I’m not trying to deny the possibility that Russia actively intervened in the 2016 election; Mueller didn’t indict 12 different Russian operatives for stealing and disseminating politically-sensitive emails without having some degree of real evidence that this bunch was up to no good. But Butina has been at NRA meetings at least since 2014, she led a delegation of NRA somebodies and gun nuts to Russia in 2013, and Torshin’s Central Bank happens to be a major investor in the Russian arms company which has now set up an AK-47 manufacturing plant in Boca Raton.

The indictment of Maria Butina doesn’t prove anything about a connection between Trump, Russia and the NRA. Frankly, if I want to promote myself in the gun business, I’d also go to the NRA show.

What’s The NRA – Russian Connection? It’s Called The AK.

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Since everyone in Gun-control Nation is piling on the Marina Butina case, I’ll offer my two cents as well.  The Brady Campaign, for example, issued a press release saying, among other things, that “we have serious concerns about a Russian national with deep ties to the NRA, an organization that helped fund and elect President Trump, being arrested on charges of espionage.”  Shannon Watts posted photos on her Twitter of Butina with Wayne-o, Scott Walker and former NRA President David Keene.

AK47             The arrest of Butina for allegedly trying to connect various Russians with various Americans tied to the Trump campaign, is the latest in a swirling mass of interesting NRA– Russian tidbits which, according to our friend Ladd Everitt, who has compiled an online dossier of these contacts, goes back at least to 2010. The big question, of course, is whether the Russia-NRA connection resulted in back-door money going from Russia to the MAGA, insofar as at least $30 million went from the boys in Fairfax to the 2016 Trump campaign.

In fairness to the Fairfax bunch, it should be pointed out that there is little, if any evidence which ties payments to the NRA from Russian citizens, which would be a violation of American law were such payments made in the form of political donations which then found their way into any American political campaign.  A major story in Rolling Stone (and cited by Everitt) paints the picture of a conscious Russian effort to ‘infiltrate’ the NRA and use the organization to promote various right-wing politicians with the intention of becoming and ultimately directing the shape of American politics from within the political system itself.

Is this behavior any different from what the Soviet Union attempted to do when it infiltrated the American Communist Party and used this connection to set up various front-organizations before and during the Cold War?  After all, didn’t an American President named Richard Nixon owe most of his political success to unmasking an alleged Communist spy within the U.S. government named Alger Hiss? So Russian meddling in the American political system is hardly new, but I have yet to see any actual evidence of how, when and where all this secret Russian money actually changed hands.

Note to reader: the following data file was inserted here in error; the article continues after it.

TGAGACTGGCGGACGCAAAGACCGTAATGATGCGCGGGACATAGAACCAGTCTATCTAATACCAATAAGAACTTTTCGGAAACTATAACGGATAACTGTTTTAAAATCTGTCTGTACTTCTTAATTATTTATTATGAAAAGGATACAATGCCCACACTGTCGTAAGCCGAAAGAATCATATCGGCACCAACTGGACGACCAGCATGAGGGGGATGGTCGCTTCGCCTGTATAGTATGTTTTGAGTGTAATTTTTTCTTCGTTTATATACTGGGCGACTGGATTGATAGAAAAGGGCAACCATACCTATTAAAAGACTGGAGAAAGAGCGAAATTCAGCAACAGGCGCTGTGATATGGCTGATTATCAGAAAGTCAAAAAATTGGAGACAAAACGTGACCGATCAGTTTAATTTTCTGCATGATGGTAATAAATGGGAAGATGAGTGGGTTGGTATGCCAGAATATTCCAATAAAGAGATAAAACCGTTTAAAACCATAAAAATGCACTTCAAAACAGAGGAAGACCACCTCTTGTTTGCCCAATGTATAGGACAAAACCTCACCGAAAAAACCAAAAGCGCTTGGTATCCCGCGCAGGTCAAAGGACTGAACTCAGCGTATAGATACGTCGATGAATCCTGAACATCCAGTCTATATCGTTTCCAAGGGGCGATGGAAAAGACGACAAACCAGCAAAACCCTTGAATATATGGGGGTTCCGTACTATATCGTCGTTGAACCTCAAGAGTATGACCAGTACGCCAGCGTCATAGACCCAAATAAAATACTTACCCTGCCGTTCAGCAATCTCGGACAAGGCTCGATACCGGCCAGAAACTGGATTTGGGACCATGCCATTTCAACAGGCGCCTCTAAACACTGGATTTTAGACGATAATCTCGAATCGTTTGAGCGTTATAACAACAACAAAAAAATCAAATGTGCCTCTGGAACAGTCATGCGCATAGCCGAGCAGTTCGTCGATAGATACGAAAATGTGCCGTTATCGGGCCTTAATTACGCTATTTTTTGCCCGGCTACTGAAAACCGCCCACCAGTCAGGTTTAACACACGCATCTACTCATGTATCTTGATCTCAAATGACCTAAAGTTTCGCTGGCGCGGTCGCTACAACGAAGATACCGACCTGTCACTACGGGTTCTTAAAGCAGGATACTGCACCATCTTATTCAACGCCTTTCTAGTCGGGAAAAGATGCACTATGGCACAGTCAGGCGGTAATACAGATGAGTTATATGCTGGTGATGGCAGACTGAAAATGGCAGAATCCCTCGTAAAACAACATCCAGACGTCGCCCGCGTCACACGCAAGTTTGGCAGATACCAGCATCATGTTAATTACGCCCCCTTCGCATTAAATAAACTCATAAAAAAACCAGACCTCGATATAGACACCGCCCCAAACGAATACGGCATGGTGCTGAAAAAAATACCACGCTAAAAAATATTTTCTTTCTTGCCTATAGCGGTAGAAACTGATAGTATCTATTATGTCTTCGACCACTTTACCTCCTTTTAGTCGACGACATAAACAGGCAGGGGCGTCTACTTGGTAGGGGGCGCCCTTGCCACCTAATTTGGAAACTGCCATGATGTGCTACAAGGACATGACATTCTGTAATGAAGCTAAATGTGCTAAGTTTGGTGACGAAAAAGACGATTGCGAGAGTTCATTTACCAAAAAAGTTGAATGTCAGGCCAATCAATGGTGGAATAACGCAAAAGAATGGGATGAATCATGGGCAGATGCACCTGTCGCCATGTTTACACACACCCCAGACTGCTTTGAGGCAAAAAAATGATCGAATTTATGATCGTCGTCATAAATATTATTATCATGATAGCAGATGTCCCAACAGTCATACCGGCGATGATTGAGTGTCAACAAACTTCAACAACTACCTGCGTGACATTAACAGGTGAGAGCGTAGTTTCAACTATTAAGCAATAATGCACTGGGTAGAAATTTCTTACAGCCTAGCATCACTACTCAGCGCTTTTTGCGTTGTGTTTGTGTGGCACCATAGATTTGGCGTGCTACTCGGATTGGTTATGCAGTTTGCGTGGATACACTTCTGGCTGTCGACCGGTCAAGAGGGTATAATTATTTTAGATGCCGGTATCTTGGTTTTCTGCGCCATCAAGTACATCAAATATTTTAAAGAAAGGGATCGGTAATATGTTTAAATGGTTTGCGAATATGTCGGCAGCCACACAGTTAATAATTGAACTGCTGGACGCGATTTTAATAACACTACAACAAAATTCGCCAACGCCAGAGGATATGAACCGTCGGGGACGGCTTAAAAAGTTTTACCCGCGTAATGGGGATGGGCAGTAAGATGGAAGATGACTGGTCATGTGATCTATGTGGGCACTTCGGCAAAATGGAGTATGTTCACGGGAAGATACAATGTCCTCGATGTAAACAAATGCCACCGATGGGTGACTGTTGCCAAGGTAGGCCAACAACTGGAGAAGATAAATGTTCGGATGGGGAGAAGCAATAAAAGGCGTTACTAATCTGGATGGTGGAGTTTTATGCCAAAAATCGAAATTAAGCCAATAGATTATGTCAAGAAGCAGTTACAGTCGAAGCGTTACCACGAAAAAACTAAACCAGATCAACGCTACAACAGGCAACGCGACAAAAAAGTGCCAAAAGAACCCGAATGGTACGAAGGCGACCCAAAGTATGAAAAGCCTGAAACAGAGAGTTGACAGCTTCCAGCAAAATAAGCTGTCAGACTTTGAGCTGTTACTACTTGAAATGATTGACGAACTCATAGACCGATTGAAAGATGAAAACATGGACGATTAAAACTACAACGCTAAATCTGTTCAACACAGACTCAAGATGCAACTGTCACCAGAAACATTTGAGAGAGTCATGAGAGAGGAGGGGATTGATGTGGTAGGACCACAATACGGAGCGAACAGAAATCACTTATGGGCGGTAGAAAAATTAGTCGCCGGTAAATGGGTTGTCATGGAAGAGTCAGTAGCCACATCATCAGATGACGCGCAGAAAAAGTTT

What is clear, however, is that the Russians have designs on another important American activity for which an NRA connection can’t hurt at all, in this case the activity happens to be what the NRA is all about, namely, convincing every American to own a gun. And the gun which the Russians would love to see in the hands of every American is the AK-47, without doubt the single, most popular small arm ever made.

Down in Boca Raton there’s a little factory called Kalishnikov – USA, which almost got a nice tax break from the Florida state government until it turned out that the company’s owners back in Russia were the same bunch whose gun company was hit by U.S. sanctions after Russia invaded the Ukraine. And along with those investors, another Russian has been deeply involved in the finances of this company, a banker and political buddy of Putin named Alex Torshin, whose payroll also includes a young lady named Maria Butina – gee, what a happy coincidence for all concerned.

The Kalishnikov company had a booth at the 2018 SHOT show but has yet to actually produce or ship the gun. On the other hand, their advertising sets the retail price for the AK-47 at $1,300, give or take a few nickels and dimes, which would probably net the company about $300 on the sale of every gun.

If the AK-47 finally gets into retail stores, and if the gun tests out as well as it should, the Kalishnikov company could easily sell 50,000 units every year, which means a net profit of 15 million bucks – believe me, the Kalishnikov brand is that strong. And that’s enough of a reason for the Russians to try and get into bed with the NRA.